Jay Rayner in The Observer forgets culinary purity at Gaijin Sushi Birmingham where a Polish chefs cooks solid Japanese food…
“Depending on who is using the word, Gaijin is either an aggressively offensive word for non-Japanese people, or a self-mocking term used by non-Japanese people to signify their otherness.
“… this is a sushi joint run by a tall Polish chap…Gaijin Sushi is an utter delight.
“… it’s very solid and does its thing with grace, humour and enthusiasm… a tiny space, on a slightly brutal shopping parade… spicy tuna rolls, with a proper late-blooming kick of heat.
“Crab rolls come topped with bright orange beads of tobiko, the roe of the flying fish, like a comedy nod to Donald Trump’s combover. At Gaijin you can feed yourself properly for £30 a head… it’s their place and they can run it how the hell they like.”
Grace Dent in The Guardian heads to a vegan pub in Hackney, however The Spread Eagle isn’t what she expected…
“The term “vegan pub”… is instinctively a funny one… mental images of wan-faced fun-phobes sipping half-pints of unfiltered oatmeal stout in a room ripe with high-fibre flatulence.
“…the Spread Eagle is… in fact, a cheerful, gregarious boozer … it serves up plentiful, Mexican-influenced food… this is just a normal gastropub experience and not a two-hour, chia seed-filled, all-sensory drubbing on the woes of rennet, collagen and cochineal.
“…a new genre of vegan hospitality that uses Jedi mind-trickery to appease friends and family of vegans with assertive shock normality. I love the mental gymnastics of modern vegan food”
“At a time when pubs are in turmoil, here is one gastropub concept that is bringing home the bacon. There isn’t any meat, and getting a booking is murder.”
Kate Spicer in The Evening Standard takes a seat at Evelyn’s Table at the Blue Posts (the latest venture from the duo behind The Palomar)…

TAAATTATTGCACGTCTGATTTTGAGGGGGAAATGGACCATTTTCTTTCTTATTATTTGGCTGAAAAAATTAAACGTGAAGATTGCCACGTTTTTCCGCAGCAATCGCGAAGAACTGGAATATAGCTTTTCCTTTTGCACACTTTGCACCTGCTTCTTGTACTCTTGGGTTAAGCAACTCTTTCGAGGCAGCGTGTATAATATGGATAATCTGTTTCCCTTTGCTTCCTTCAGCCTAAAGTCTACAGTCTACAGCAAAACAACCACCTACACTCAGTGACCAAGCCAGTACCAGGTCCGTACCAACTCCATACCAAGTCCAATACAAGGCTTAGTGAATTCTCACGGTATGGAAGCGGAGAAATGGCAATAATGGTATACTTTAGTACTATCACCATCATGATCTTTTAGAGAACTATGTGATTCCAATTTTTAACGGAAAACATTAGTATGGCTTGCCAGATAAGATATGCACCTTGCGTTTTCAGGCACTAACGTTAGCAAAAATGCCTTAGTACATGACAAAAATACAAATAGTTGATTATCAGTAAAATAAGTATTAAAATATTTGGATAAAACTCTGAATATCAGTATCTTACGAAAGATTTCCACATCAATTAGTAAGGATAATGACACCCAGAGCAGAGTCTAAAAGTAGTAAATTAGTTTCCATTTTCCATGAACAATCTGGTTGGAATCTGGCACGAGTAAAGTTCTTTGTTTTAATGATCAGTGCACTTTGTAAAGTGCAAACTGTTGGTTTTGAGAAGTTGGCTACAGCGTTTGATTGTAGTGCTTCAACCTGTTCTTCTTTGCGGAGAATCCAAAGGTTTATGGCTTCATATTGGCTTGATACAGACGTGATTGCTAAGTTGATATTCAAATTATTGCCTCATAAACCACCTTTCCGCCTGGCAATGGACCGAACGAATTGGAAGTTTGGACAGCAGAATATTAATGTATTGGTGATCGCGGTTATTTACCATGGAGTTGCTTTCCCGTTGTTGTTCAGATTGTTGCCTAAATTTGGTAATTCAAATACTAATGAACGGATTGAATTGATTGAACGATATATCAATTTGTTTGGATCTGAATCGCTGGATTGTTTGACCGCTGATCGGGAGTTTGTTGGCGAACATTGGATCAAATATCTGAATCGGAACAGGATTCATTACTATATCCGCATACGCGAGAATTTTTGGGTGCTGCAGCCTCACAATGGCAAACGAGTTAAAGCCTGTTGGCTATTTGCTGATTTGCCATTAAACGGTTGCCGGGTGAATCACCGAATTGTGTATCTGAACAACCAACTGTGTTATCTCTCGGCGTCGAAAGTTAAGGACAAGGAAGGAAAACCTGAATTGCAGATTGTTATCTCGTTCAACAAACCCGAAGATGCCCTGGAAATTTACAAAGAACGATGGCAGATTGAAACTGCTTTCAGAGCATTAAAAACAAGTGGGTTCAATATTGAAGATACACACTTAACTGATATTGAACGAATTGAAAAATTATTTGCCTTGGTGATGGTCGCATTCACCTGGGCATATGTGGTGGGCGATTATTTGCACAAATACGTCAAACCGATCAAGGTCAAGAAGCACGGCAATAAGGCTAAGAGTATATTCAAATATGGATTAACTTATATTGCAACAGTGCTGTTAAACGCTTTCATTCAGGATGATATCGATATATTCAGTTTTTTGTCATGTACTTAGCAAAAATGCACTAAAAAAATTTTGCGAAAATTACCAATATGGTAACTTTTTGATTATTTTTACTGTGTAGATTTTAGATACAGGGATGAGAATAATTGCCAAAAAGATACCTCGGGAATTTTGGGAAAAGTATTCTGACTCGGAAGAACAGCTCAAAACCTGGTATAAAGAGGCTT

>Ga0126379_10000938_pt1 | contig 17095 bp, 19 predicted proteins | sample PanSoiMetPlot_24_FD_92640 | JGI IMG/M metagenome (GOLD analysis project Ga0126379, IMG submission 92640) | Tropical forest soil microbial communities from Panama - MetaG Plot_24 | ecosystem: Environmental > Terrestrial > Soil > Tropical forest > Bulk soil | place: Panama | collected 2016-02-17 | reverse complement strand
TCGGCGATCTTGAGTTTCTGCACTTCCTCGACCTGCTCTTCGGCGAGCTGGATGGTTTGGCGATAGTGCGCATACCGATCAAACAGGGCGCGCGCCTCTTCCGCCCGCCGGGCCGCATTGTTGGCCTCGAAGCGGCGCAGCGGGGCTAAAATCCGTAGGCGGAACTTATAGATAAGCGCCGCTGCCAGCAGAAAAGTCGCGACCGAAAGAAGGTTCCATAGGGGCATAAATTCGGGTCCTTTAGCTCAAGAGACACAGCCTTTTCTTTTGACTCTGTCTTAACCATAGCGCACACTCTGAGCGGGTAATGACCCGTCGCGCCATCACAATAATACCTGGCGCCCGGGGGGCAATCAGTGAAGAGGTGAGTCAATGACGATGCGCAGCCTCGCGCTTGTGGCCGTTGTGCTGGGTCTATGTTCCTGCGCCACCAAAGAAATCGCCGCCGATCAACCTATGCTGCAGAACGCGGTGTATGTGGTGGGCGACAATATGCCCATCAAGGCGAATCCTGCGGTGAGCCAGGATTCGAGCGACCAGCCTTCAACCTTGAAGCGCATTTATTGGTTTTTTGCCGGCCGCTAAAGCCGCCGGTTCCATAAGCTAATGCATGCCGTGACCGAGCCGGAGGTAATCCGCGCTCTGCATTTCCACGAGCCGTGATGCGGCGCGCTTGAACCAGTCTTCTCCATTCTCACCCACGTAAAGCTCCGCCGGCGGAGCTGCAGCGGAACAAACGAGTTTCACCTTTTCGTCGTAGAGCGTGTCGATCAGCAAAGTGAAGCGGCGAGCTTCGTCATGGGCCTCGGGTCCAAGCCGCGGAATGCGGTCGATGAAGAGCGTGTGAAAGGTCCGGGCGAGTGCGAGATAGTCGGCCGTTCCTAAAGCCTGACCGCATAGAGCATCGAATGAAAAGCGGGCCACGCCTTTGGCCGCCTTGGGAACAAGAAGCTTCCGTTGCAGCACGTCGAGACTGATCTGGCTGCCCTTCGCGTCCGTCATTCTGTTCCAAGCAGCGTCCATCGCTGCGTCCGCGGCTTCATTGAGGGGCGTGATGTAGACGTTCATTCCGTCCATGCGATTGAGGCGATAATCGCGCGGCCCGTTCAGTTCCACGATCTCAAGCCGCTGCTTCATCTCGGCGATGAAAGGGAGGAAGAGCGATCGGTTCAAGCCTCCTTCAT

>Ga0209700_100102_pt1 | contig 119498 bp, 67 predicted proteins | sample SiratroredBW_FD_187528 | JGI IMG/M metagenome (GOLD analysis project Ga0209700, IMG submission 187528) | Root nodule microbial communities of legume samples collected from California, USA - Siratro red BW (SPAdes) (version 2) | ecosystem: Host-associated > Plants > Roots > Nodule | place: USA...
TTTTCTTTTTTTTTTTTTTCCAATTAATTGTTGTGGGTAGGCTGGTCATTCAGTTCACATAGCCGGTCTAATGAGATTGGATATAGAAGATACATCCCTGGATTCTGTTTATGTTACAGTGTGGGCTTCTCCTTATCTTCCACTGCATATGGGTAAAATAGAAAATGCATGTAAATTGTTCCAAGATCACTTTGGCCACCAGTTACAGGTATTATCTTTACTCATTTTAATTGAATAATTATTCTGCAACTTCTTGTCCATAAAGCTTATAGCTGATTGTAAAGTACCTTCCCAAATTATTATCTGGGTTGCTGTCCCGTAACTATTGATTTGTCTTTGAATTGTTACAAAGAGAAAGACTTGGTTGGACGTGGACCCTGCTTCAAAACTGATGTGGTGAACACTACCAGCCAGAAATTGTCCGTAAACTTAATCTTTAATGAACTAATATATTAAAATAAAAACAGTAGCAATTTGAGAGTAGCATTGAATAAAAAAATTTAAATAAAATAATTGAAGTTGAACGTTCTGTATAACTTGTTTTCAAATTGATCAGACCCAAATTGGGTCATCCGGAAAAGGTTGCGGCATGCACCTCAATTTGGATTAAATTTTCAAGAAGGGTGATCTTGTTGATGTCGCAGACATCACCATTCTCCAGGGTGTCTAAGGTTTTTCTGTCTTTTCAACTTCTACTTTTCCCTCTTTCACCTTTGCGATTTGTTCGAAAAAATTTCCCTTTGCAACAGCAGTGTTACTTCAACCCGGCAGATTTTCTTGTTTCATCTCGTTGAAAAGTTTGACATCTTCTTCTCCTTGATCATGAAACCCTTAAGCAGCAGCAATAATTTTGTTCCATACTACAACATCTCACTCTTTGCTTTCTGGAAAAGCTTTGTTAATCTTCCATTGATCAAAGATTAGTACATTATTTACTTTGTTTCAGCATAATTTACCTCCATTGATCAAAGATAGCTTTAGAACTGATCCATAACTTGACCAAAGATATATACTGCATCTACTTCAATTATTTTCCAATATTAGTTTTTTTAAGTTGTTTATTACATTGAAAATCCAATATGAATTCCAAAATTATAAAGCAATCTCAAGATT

“You enter through a secret downstairs door marked private with a peephole… The room is not much bigger than a bus. Just 11 seats along a marble counter lit by brass lamps.
“Savoury courses come under five headings: snacks, raw and cured, pasta, secondi and day boat fish.
“The food was split between good and the last three dishes we ate, which moved into a different realm of awesome. The big story here is the fish that comes in daily from Looe in Cornwall.
“… fish soup, an epic broth of roasted fishbone stock and loads of booze… tarte Tatin, achingly perfect and sticky to its soul… siblings, Zoë and Layo Paskin… are pure class.”
Ben Norum in The Evening Standard delivers a four star review for Vivek Singh’s third Cinnamon Kitchen spin-off in Battersea
“… far more industrial and edgy than the others… the street food inspired dishes… really stand out.
“… once Battersea riverside comes to life in the summer the outside terrace could become a… hotspot in its own right.
“Mr Singh has another success on his hands.”
Frankie McCoy in The Evening Standard awards five stars to Ollie Dabbous’s Hide, which achieves ‘polished perfection’…
“…the biggest new opening of 2018, thanks to its star chef … and big backer… surely the most expensive… more than £20 million, rumour has it”it’s a fabulous, barnstorming success.
“A peaceful, cellar-cool refuge from sticky Piccadilly… the food is so bloody good. At Hide every dish is a lesson in balance, richness tempered with flower-powered acidity.
“…anti-dude food. The tempo of food starts gently. Who puts goose on a menu? Dabbous does, and stupendously so. It’s a brilliant dish. Desserts are pastel perfect.
“Hide is like a handsome friend who has inherited impossible wealth and lives a charmed life, but who is so completely lovely that you cannot resent him.
“If you have all the money in the world, of course you can buy the best people, the best ingredients, the best building. Dabbous is knocking out his most fabulous five-star food yet. Go before that waiting list grows.”
Michael Deacon in The Telegraph reviewed The Hundred of Ashendon…
“It prides itself on its peaceful atmosphere. So God bless the iPad.
“Go to any restaurant on a Saturday or Sunday lunchtime, and you’ll see tables of adults chatting and drinking merrily away – while their children sit glued to their iPads. Everyone is happy.
“My feather blade was meltingly soft, falling apart at the merest glance of my fork. Lemon Posset… pure swirling dreaminess, as clean and bright as spring air.”
Tom Parker Bowles in The Daily Mail pays a visit to Berkshire’s French Horn (and 1987)…
“…a restaurant where it is forever 1987… plush, well-upholstered oasis of old-school charm. Our fellow guests all wear blazers or smart frocks, and chatter merrily with the lovely staff.
“…what a menu this is. Preserved, like The French Horn, in tomato aspic… my spit roast duck is, to quote Michael Winner, who was a big fan of The Horn, ‘historic’.
“Prices are Berkshire-posh-hotel high… there’s a three-course set menu for £33, which offers astounding value.
“For pudding, crêpes suzette, flambéed at the table. Obviously. Coffee comes with pretty petits fours. Of course it does.”
Tim Hayward in The Financial Times heads to tiny (15-seater) newcomer Titu in Mayfair’s quaint Shepherd Market…
“Its talented chef seems to want to create unique food that makes people happy.”